Margin Lending Explained

With blendingbot, you can take full advantage of the margin lending market on Poloniex to earn interest on your cryptocurrencies. But what is margin lending?

Margin Trading

To understand margin lending, it's important to understand margin trading. Margin trading is when a trader borrows funds to purchase an asset. With Poloniex, margin traders borrow one cryptocurrency to buy another. They do this because they think the value of one cryptocurrency is going to go up relative to the other.

Traders can do this without borrowing funds but margin trading allows them to leverage their bets and make a greater return. When a margin trader closes her position, she pays back the loan plus interest and gets to keep whatever other profit she made.

For example, suppose Sally owns 1 BTC and thinks the value of BTC is going to go down relative to ETH. One option is for her to exchange her 1 BTC for it's equivalent value in ETH. If the value of ETH goes up 20% relative to BTC, she can exchange her ETH back to BTC, and she'll now have a total of 1.2 BTC. Alternatively, with her 1 BTC, she can borrow up to 1.5 BTC for a total of 2.5 BTC and exchange it for ETH. In this case, if the value of ETH goes up 20% and she exchanges her ETH back into BTC, she'll have a total of 3 BTC. After she pays back the loan and interest she'll have ~1.49 BTC (depending on the interest rate and how long she held the loan). That's much higher than the 1.2 BTC had she traded using only her funds.

Not all traders are that lucky though. Instead of going up 20% relative to BTC, maybe ETH goes down 20%. What happens then?

If Sally traded only her funds, her 1 BTC would become 0.8 BTC. If she instead bought the ETH on margin, she'd be left with ~0.49 BTC. This is because Sally still has to pay back the loan plus interest. So margin trading is risky but allows traders to make greater profits.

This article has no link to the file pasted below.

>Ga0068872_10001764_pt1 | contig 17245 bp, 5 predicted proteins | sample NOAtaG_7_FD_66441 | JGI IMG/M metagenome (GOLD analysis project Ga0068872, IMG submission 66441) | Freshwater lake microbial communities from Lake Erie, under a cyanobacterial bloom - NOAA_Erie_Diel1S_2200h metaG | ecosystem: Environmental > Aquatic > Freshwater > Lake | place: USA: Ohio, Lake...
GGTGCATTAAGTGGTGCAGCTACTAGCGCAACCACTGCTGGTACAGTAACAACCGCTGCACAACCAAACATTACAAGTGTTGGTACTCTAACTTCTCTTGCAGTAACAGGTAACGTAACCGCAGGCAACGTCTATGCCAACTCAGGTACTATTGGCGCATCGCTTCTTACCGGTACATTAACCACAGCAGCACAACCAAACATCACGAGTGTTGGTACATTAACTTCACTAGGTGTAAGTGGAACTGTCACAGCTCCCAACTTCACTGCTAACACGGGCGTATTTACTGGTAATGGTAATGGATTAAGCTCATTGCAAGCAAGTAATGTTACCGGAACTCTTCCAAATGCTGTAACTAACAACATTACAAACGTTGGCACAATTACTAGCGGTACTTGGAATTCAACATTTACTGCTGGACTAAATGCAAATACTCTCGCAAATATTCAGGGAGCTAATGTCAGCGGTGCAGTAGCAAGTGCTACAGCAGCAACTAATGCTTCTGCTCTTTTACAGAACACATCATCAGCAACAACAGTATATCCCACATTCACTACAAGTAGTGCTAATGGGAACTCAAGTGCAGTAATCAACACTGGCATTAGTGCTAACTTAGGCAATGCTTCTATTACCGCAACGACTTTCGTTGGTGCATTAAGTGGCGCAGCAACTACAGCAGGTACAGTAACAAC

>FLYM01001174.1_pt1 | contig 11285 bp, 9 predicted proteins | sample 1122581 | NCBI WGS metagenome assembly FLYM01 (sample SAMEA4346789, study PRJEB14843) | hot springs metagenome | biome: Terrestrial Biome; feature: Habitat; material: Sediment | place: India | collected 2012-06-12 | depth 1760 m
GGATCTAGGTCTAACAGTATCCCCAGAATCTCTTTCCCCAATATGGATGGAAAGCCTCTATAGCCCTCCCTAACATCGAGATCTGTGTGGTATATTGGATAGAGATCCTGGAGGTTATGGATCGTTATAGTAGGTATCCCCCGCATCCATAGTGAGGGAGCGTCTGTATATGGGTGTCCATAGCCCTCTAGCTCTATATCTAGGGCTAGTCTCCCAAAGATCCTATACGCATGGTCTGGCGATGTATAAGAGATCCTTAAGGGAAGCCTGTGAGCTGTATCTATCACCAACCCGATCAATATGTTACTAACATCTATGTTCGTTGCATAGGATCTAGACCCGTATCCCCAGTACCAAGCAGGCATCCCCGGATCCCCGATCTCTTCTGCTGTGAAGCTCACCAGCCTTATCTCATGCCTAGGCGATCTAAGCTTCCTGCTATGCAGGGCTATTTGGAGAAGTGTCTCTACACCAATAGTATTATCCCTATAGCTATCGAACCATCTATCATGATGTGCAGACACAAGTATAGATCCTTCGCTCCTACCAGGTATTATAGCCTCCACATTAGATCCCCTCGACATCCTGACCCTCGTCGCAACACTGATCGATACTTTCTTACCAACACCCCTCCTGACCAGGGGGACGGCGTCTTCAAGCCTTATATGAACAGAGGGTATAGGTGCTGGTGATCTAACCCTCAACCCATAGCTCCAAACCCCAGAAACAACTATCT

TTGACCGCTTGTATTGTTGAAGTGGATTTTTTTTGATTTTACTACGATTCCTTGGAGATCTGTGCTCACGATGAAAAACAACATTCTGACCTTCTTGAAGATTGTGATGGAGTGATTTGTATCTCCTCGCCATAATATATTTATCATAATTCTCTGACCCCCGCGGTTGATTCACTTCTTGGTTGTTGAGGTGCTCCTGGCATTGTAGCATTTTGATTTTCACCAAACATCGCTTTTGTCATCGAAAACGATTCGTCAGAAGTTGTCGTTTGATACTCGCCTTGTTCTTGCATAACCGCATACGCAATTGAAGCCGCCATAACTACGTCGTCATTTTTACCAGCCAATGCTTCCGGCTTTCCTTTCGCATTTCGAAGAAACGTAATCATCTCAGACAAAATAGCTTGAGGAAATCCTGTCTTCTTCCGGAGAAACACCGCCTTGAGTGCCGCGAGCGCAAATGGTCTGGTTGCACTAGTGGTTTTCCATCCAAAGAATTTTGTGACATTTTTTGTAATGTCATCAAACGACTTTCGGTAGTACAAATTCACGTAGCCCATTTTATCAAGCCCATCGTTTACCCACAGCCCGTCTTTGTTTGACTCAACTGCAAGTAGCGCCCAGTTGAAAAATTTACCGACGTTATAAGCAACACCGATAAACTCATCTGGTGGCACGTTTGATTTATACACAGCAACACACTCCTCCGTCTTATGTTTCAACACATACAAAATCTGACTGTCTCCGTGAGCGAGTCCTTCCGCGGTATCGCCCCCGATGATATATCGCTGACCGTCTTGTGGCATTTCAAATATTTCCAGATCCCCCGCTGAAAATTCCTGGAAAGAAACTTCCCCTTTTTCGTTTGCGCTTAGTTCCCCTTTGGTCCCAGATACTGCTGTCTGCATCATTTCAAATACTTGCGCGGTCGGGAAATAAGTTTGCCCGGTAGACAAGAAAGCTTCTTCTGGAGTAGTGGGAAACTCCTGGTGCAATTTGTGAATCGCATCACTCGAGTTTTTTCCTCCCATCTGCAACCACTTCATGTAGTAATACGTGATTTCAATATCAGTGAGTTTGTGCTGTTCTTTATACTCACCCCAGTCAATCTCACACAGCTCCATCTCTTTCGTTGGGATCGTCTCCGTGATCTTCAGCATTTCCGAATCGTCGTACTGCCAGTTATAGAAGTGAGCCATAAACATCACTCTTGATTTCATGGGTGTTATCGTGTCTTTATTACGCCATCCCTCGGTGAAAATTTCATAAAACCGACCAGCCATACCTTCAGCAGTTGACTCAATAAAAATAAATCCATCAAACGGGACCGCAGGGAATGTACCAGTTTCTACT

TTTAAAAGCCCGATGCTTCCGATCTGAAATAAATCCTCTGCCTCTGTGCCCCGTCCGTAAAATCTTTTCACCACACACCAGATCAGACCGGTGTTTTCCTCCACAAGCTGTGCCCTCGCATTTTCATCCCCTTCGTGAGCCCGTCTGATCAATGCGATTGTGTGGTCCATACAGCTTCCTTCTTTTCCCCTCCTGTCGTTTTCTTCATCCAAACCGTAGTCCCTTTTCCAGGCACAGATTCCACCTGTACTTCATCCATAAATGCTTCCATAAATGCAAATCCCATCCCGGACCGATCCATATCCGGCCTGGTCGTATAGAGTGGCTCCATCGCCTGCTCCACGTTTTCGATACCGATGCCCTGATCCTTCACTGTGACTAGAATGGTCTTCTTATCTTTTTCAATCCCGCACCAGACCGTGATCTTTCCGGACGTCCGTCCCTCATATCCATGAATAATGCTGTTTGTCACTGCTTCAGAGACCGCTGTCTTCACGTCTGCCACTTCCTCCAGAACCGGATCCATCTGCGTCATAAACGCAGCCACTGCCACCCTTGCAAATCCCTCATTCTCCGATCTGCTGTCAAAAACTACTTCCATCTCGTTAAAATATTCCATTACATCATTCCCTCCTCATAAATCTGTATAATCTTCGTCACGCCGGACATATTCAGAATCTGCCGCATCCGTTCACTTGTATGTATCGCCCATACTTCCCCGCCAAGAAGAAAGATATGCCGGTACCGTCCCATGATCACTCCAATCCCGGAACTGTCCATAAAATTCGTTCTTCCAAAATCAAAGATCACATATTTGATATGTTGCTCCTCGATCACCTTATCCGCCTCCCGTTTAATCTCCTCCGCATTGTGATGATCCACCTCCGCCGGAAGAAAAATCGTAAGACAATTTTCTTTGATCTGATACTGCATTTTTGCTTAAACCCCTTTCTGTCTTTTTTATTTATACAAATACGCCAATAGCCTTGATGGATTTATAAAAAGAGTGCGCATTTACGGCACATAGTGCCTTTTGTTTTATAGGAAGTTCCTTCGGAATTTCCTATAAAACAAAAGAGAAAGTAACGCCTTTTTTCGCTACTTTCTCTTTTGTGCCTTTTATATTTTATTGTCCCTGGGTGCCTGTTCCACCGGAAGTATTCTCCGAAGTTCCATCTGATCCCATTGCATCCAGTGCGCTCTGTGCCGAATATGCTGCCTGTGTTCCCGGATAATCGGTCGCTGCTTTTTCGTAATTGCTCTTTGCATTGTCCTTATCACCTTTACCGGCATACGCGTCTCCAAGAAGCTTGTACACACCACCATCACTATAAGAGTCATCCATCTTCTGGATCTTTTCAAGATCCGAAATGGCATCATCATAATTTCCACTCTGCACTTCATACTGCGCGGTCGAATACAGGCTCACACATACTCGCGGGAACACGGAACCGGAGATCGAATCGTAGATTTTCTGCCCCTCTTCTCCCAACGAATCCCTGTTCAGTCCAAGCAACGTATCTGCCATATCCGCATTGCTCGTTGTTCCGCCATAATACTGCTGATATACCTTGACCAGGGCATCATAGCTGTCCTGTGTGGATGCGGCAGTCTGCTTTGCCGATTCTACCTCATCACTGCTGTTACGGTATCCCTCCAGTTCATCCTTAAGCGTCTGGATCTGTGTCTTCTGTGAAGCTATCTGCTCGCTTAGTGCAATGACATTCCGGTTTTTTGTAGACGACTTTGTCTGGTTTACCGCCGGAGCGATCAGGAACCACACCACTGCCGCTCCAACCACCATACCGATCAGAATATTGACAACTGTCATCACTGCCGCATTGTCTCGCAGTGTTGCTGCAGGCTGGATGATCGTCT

For further details, read Poloniex's page about margin trading

Margin Lending

The other side of margin trading is margin lending. Margin traders need someone to lend them coins. Poloniex allows you to offer loans to traders like Sally. If they're willing to pay your interest rate, they'll accept your loan. When the loan closes, you get your money back plus interest.

Anyone with cryptocurrencies held at Poloniex can create loan offers. Many offer loans manually but automating the process with Blendingbot is far more profitable. This is because market rates for loans can fluctuate dramatically, and borrowers can pay your loans back early. If you don't check your account multiple times a day, it's possible for your funds to be sitting idle not generating interest.

Blendingbot securely monitors your account to ensure your funds are always being lent out at a favorable rate.


APYs for cryptocurrencies fluctuate heavily and vary widely from currency to currency. Generally the highest APY's are available for bitcoin. We've seen APYs as high as 200%, although these rates are uncommon. In general, the expected return from bitcoin margin lending is higher than US equities and bonds.

What are the risks?

The biggest risk in margin lending is that the borrower cannot return the full amount of the loan because their position went down too far. In the example above, if ETH went down 50% relative to BTC, the value of Sally's position would be 1.25 BTC even though she borrowed 1.5 BTC. This would result in a loss to the lender. Poloniex has protections in place to prevent this from happening.

There's also the risk that Poloniex is hacked, has a bug in their platform or becomes otherwise insolvent. So a degree of trust in Poloniex is required.

We would advise against putting 100% of your cryptocurrency portfolio in any one exchange.

What are the protections?

Poloniex provides protections for your coins in case the margin trader's position starts losing money. Margin traders must own at least 40% of the loan's value in their margin account. Furthermore, Poloniex forces margin traders to liquidate a trade if the loan is at risk of not being paid in full. This will prevent you from losing any of the principal that was lent to the trader. In the example above, Poloniex would liquidate Sally's position before it fell by 50%. Although a flash crash is always possible, so there are no guarantees.

Learn more at Poloniex.